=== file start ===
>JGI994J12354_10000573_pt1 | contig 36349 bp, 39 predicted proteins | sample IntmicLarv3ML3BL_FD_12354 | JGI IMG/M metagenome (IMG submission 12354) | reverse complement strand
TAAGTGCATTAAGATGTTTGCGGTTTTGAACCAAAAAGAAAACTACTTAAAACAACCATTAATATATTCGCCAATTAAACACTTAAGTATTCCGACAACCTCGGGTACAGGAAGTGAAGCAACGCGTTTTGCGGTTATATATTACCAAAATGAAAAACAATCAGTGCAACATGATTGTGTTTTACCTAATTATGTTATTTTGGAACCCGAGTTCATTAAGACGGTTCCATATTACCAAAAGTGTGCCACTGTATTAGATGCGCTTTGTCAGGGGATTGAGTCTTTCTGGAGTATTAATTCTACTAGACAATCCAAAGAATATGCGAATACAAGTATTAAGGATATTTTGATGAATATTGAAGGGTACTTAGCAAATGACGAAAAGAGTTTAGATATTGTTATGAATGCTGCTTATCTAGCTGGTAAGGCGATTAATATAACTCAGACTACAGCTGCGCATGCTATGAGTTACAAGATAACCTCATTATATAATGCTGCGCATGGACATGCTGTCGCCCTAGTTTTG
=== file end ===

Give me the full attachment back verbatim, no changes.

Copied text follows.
>JGI994J12354_10000573_pt1 | contig 36349 bp, 39 predicted proteins | sample IntmicLarv3ML3BL_FD_12354 | JGI IMG/M metagenome (IMG submission 12354) | reverse complement strand
TAAGTGCATTAAGATGTTTGCGGTTTTGAACCAAAAAGAAAACTACTTAAAACAACCATTAATATATTCGCCAATTAAACACTTAAGTATTCCGACAACCTCGGGTACAGGAAGTGAAGCAACGCGTTTTGCGGTTATATATTACCAAAATGAAAAACAATCAGTGCAACATGATTGTGTTTTACCTAATTATGTTATTTTGGAACCCGAGTTCATTAAGACGGTTCCATATTACCAAAAGTGTGCCACTGTATTAGATGCGCTTTGTCAGGGGATTGAGTCTTTCTGGAGTATTAATTCTACTAGACAATCCAAAGAATATGCGAATACAAGTATTAAGGATATTTTGATGAATATTGAAGGGTACTTAGCAAATGACGAAAAGAGTTTAGATATTGTTATGAATGCTGCTTATCTAGCTGGTAAGGCGATTAATATAACTCAGACTACAGCTGCGCATGCTATGAGTTACAAGATAACCTCATTATATAATGCTGCGCATGGACATGCTGTCGCCCTAGTTTTG